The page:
Teens Are Flocking to New Photo-Sharing Apps. Are They Safe?

As Snapchat and Instagram draw criticism for safety and mental health concerns, some young people are opting for a different way to keep in touch. Photo “widgets” LiveIn and Locket are grabbing attention for their fuss-free photo sharing — just snap a photo and it pops up in a tiny window on your friend’s home screen.

The Washington Post examined these apps and found privacy problems, as well as some safety risks for parents to keep in mind.

Are LiveIn and Locket private?

LiveIn and Locket are designed for sharing “moments,” or photos, with individual friends or small groups. But LiveIn also comes with drawing and typing options, as well as a global feed and a comment function, which add a social media element. If teens share photos to the global feed, anyone can see them and send them friend requests. Sharing to friends or followers only is safer, but there’s currently no setting for parents to limit that sharing. Teens can also scroll LiveIn’s global feed whenever.

A LiveIn spokesperson said the app “puts great effort” into moderating the feed.

Users on LiveIn can search through usernames and send friend requests to people they don’t know. Talk with your teen about how to respond if they receive requests from strangers.

Co-founder Johnny Lin at privacy app Lockdown said he observed data from LiveIn flowing to third parties, including Facebook and Google. Locket shares data with third parties including Google and Snap, according to Lin’s analysis. Neither LiveIn nor Locket discloses in their privacy policies that they share data with outside companies, which could be a violation of the California Consumer Privacy Act if the apps have more than 50,000 users in the state.

When you share on LiveIn, the parent company and its affiliates get a “worldwide, royalty-free, sublicensable, and transferrable license to host, store, cache, use, display, reproduce, modify, adapt, edit, publish, analyze, transmit, and distribute that content,” according to its terms of service. Similarly, Locket’s parent company and its affiliates can “copy, display, upload, perform, distribute, store, modify, and otherwise use your user content in connection with the operation of the service in any form, medium or technology now known or later developed.”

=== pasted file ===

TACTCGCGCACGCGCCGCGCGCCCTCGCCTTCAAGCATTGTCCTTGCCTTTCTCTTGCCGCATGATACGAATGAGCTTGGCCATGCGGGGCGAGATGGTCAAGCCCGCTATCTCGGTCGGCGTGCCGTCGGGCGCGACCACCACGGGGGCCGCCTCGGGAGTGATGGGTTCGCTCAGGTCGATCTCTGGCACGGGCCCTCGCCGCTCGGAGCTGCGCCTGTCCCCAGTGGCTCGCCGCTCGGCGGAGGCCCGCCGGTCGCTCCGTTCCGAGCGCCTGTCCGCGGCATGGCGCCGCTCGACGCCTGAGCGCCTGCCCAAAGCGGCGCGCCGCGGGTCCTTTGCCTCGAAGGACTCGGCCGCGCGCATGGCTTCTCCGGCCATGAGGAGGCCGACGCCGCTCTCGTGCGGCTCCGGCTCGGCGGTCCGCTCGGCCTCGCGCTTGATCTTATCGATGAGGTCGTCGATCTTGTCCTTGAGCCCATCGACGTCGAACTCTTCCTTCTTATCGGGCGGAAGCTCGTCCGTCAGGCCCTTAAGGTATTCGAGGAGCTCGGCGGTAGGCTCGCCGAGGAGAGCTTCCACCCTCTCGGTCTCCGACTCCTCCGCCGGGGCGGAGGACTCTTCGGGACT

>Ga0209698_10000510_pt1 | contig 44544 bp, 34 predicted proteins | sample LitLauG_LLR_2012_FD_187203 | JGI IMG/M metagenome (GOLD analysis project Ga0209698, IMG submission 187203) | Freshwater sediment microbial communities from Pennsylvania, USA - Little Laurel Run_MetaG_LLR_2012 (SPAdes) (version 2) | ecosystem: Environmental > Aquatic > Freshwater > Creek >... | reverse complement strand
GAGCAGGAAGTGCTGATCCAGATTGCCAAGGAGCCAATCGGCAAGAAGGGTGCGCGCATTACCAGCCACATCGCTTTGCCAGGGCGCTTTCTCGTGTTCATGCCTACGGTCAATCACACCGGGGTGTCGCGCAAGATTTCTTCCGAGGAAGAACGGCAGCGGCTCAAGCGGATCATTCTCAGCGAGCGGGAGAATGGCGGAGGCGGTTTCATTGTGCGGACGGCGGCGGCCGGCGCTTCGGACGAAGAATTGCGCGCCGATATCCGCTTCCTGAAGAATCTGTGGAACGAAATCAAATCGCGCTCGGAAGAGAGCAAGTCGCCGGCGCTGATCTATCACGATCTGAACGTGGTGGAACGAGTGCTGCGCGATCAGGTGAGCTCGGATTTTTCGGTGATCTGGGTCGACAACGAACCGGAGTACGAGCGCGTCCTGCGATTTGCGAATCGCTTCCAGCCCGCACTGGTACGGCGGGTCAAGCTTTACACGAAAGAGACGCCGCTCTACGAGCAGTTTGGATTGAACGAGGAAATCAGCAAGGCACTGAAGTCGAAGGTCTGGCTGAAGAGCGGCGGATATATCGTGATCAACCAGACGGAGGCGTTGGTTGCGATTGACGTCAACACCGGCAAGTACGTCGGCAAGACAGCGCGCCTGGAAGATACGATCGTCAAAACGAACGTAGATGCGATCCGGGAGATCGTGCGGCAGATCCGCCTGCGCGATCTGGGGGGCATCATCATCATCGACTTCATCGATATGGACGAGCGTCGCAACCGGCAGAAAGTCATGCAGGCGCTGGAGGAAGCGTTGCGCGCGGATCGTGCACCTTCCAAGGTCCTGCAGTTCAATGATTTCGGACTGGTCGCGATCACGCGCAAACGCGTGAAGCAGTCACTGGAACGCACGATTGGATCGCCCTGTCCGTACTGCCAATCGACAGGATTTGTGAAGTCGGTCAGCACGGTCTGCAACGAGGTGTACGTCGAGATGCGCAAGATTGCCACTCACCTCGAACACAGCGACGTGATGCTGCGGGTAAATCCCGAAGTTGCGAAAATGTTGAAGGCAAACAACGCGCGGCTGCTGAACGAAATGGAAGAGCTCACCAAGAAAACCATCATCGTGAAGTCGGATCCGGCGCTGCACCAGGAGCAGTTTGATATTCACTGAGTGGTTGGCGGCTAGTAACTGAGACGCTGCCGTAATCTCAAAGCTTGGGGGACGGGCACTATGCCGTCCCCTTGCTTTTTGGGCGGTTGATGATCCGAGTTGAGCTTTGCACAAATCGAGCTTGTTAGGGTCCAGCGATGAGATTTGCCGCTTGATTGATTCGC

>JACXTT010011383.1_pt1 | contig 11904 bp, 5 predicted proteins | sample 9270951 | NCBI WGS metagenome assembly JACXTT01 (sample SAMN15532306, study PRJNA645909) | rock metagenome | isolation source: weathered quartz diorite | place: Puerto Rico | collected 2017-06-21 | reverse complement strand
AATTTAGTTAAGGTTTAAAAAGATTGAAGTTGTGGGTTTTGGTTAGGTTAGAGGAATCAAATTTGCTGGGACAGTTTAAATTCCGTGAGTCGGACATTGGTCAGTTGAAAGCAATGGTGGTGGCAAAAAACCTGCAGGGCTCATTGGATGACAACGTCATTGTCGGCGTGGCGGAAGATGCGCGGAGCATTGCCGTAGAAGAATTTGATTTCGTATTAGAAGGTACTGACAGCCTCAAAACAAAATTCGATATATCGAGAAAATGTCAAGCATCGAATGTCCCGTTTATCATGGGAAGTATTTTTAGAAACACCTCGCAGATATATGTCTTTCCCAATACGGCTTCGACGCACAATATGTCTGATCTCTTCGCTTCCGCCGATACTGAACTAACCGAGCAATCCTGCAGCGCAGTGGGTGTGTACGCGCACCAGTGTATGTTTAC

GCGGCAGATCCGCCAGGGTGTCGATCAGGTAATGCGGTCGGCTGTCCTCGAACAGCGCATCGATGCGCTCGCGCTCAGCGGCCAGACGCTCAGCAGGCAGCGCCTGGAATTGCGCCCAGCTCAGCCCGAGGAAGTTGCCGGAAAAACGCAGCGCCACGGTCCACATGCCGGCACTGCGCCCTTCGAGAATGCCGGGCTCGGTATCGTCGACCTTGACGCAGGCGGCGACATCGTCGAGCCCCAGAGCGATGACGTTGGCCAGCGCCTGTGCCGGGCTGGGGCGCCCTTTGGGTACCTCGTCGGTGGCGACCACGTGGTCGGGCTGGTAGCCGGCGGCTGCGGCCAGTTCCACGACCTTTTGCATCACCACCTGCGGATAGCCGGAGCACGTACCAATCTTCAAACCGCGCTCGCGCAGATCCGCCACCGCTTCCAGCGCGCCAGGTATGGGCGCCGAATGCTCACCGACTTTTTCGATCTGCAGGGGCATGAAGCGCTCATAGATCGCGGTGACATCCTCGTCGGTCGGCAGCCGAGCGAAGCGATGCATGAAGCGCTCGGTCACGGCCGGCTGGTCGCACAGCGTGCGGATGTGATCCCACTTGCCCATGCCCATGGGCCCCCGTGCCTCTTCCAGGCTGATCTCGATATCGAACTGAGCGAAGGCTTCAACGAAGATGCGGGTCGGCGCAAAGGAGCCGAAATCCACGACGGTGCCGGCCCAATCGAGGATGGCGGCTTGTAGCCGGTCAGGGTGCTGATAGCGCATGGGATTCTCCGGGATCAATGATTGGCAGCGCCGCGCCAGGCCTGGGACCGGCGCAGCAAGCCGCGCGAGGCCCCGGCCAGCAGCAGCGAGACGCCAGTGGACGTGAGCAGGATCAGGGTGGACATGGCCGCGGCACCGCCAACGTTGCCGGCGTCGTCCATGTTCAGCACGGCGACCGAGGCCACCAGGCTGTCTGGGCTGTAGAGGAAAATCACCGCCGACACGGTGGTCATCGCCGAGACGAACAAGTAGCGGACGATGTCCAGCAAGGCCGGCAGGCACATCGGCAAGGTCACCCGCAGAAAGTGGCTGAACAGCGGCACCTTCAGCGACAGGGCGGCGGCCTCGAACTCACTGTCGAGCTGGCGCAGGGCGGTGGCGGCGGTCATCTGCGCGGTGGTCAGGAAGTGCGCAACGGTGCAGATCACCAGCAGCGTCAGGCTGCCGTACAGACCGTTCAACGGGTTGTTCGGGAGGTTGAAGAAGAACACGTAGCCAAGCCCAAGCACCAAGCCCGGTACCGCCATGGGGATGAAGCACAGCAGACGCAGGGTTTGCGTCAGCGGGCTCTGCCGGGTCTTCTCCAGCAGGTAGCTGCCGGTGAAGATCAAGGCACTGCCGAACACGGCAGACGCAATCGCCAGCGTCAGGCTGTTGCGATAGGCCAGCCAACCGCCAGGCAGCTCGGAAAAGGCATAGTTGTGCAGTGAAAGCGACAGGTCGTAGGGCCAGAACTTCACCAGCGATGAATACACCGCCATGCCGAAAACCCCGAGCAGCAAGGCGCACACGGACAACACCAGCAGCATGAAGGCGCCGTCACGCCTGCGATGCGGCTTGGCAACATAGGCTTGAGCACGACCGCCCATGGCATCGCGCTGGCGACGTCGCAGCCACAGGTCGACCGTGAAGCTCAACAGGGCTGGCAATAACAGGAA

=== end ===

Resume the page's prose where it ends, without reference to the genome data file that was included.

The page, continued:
Both apps ask to access your contacts and camera, though on LiveIn, I was able to invite friends without syncing my contacts. Contact-sharing has a history of privacy problems, and many apps aren’t clear on what use they make of your address book.

What ages are these for?

LiveIn and Locket are listed for ages 12 and older on the Apple App Store. But that doesn’t necessarily mean they’re appropriate for middle-schoolers and younger teens, said Chris McKenna, founder of the digital safety organization Protect Young Eyes. He recommends waiting until high school — junior high is complicated enough without giving kids access to a constant stream of images from other people’s lives, he said.

McKenna recommends that parents use it themselves for seven full days to get a sense of any safety concerns.

“Read the privacy policy. Use it for seven straight days like they would, and then ask yourself, ‘Is my son or daughter, with their maturity, ready?’

Should parents be worried?

Like any app in which teens share photos, LiveIn and Locket come with risks.

Perhaps the biggest is the potential for cyberbullying, said Titania Jordan, chief marketing officer for the parental control app Bark. Receiving unsolicited nude images is already a huge problem for teenagers, Jordan said, and this method of photo sharing could appeal to jokesters, bullies and abusers alike.

Locket only allows for 10 friends at a time. Anyone who lived through the Myspace era remembers the hurt feelings that come when apps push us to rank our friends.

Overall, parents should pay just as much attention to photo widgets as they do social media apps, Jordan noted, because anywhere teens spend time online, predators will go, too.

Excerpted from “Teens Are Flocking to New Photo-Sharing Apps. Are They Safe?” in The Washington Post. Read the full article online.

Source: The Washington Post | Teens Are Flocking to New Photo-Sharing Apps. Are They Safe?, https://www.washingtonpost.com/technology/2022/05/16/liven-locket-widget-kids | © 2022 The Washington Post

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